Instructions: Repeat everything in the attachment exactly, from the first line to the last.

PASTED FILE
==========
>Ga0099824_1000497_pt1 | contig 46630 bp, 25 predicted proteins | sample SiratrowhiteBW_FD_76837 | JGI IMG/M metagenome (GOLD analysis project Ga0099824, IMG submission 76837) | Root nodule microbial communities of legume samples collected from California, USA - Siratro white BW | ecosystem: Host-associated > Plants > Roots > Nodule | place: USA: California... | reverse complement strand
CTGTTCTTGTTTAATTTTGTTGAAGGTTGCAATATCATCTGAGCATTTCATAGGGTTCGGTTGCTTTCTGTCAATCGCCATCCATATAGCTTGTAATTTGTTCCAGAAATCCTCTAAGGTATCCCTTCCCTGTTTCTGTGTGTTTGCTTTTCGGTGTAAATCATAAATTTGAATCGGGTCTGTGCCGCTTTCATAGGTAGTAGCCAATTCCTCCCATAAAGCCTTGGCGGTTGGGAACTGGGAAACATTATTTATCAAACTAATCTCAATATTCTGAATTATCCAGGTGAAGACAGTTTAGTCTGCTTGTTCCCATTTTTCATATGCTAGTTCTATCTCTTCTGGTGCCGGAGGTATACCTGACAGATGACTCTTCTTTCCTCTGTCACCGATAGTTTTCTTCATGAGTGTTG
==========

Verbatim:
>Ga0099824_1000497_pt1 | contig 46630 bp, 25 predicted proteins | sample SiratrowhiteBW_FD_76837 | JGI IMG/M metagenome (GOLD analysis project Ga0099824, IMG submission 76837) | Root nodule microbial communities of legume samples collected from California, USA - Siratro white BW | ecosystem: Host-associated > Plants > Roots > Nodule | place: USA: California... | reverse complement strand
CTGTTCTTGTTTAATTTTGTTGAAGGTTGCAATATCATCTGAGCATTTCATAGGGTTCGGTTGCTTTCTGTCAATCGCCATCCATATAGCTTGTAATTTGTTCCAGAAATCCTCTAAGGTATCCCTTCCCTGTTTCTGTGTGTTTGCTTTTCGGTGTAAATCATAAATTTGAATCGGGTCTGTGCCGCTTTCATAGGTAGTAGCCAATTCCTCCCATAAAGCCTTGGCGGTTGGGAACTGGGAAACATTATTTATCAAACTAATCTCAATATTCTGAATTATCCAGGTGAAGACAGTTTAGTCTGCTTGTTCCCATTTTTCATATGCTAGTTCTATCTCTTCTGGTGCCGGAGGTATACCTGACAGATGACTCTTCTTTCCTCTGTCACCGATAGTTTTCTTCATGAGTGTTG